Breast cancer is in the news a lot lately. A famous British footballer’s wife just died from it last night. Her name was Rebecca Ellison. By strange and horrible coincidence, tomorrow night sees the premiere of a TV adaptation of the book ‘The C-Word”, the account of blogger Lisa Lynch‘s ultimately fatal experience of breast cancer. The forums were already ablaze yesterday with the impending airing of this show. Such a high profile death in the headlines and the forums are exploding in all sorts of directions.
In the discussions about the TV show, we were split fairly evenly into three camps.
The first was enthusiastic, excited to see breast cancer in the media. They were curious at how it would be represented, whether their own experiences would ring true with the moving images. The most powerful post I read was from a woman who was aware that she hadn’t really faced her diagnosis and was hoping the show would act as a catalyst for her to explore, process and talk over some of her feelings and thoughts. This is what art does best. It reflects ourselves back at us and helps us to see things we are too afraid or distracted to look at.
The second camp were interested but nervous. They weren’t sure they were emotionally stable enough to watch it. The general consensus for them was to record it and watch it later, or not at all.
The third, into which I fell, didn’t want to watch it all. Some because they knew for sure they couldn’t take on the emotions it would elicit. For a fair few of us though it was pure self preservation. I have bought wholly into the positive thinking approach which I’ve mentioned in other posts. I have firmly told myself that I am not going to die. I am going to be sick for a while and then I am going to be better. Like any other illness. The statistics back me up and positive thinking is proven to aid in my physical health. The C-Word might have been doable for me if the protagonist didn’t die. Her story ends the way I don’t want mine to end. My story has been carefully constructed. To challenge it is to break down some of the precious little action I can take to save my own life. Even researching this blog post was forcing myself to take a peek into the abyss that always lies in my peripheral vision. I had trouble even typing the search terms into google. Each keystroke felt like a betrayal.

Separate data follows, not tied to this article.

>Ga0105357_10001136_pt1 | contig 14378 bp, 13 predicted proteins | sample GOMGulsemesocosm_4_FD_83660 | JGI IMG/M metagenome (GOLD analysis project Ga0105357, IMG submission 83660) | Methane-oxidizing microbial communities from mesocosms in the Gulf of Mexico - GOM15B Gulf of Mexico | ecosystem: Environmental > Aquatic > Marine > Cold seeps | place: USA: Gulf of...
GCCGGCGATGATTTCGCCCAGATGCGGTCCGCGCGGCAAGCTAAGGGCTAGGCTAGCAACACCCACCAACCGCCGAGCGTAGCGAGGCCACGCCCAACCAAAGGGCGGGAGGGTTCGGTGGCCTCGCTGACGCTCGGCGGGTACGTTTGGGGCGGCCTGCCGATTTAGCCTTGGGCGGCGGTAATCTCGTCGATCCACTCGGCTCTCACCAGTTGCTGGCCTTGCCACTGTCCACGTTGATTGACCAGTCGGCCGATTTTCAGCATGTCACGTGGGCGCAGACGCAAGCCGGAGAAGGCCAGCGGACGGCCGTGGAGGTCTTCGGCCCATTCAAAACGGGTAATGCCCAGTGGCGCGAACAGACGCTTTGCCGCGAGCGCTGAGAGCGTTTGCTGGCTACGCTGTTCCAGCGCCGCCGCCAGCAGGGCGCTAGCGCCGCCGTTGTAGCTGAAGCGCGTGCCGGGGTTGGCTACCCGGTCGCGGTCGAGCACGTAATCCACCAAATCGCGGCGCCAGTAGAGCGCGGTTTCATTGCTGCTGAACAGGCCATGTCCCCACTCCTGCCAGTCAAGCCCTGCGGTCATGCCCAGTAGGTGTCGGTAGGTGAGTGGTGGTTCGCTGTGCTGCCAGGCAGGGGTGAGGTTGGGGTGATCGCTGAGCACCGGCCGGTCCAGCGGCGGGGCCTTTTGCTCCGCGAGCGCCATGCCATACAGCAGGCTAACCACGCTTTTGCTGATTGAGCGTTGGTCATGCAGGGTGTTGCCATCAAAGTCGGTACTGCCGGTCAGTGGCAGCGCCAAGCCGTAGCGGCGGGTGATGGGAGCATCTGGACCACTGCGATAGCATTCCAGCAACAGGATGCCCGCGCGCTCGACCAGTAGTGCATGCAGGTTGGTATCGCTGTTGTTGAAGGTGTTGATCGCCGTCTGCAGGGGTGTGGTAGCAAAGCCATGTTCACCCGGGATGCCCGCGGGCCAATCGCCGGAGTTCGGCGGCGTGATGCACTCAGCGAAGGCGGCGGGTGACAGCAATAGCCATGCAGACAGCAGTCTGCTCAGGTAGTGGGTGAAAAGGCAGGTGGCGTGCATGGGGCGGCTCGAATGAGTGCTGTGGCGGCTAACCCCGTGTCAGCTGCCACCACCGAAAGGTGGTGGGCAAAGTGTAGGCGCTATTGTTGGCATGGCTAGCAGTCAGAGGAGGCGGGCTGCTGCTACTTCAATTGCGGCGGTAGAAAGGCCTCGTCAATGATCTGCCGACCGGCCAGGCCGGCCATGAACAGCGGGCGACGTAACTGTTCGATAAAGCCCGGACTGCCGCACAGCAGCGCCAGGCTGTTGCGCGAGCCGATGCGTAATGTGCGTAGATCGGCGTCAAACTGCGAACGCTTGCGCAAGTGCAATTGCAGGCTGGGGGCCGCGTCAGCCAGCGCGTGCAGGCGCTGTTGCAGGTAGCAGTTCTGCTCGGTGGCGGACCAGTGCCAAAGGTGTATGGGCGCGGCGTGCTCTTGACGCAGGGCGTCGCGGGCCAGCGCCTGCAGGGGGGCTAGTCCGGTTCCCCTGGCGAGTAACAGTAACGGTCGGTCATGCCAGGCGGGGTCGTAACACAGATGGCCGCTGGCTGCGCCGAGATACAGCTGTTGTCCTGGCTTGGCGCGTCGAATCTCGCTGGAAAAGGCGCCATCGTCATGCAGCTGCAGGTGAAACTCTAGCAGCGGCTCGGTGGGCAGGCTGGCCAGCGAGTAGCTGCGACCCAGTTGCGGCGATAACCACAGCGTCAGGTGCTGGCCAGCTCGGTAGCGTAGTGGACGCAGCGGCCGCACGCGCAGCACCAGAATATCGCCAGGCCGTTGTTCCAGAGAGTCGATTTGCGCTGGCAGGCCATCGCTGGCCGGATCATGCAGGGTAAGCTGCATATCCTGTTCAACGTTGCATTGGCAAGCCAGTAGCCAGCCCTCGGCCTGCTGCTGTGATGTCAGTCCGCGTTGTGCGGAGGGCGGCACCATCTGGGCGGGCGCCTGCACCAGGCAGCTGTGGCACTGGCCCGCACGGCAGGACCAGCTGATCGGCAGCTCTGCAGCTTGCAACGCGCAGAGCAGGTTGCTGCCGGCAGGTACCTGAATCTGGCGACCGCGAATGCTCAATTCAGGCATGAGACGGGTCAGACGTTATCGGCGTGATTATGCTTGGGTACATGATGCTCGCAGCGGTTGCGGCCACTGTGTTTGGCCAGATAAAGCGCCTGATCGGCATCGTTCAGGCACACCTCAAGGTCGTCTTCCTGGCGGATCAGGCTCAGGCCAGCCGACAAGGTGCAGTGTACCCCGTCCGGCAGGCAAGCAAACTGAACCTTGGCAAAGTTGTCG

What I’m also worried about is that people will start asking me about the TV show. Did I watch it, what did I think? I talked to hubby about this and he said it was similar to his feeling that as a Jewish person, everyone expected him to have seen Schindler’s List and have an opinion. He would like to reply, “That film is for you all, not for me.” That’s kind of how I feel about The C-Word. Not that everyone who doesn’t watch it is a Cancer Nazi. But maybe it’s an opportunity for those who don’t have breast cancer to get a glimpse into the world of someone who does. Another thing that art does brilliantly, lets us walk in another’s shoes.
Like the many and varied creatures we are as humans, the show and the headlines will effect people in different ways. Just as there are 200 different diseases classed as cancer and fourteen different breast cancers. On top of that there are a variety of gradings, locations and sizes. All adding up to a plethora of experiences as varied as the human reactions to them. So it’s not surprising that there is no one way of handling breast cancer in the media. If you want to watch, you’re right. If you don’t want to watch, you’re right. We must all listen to our gut and make that decision for ourselves. For me though, it’s time to switch off their stories and tune into my own.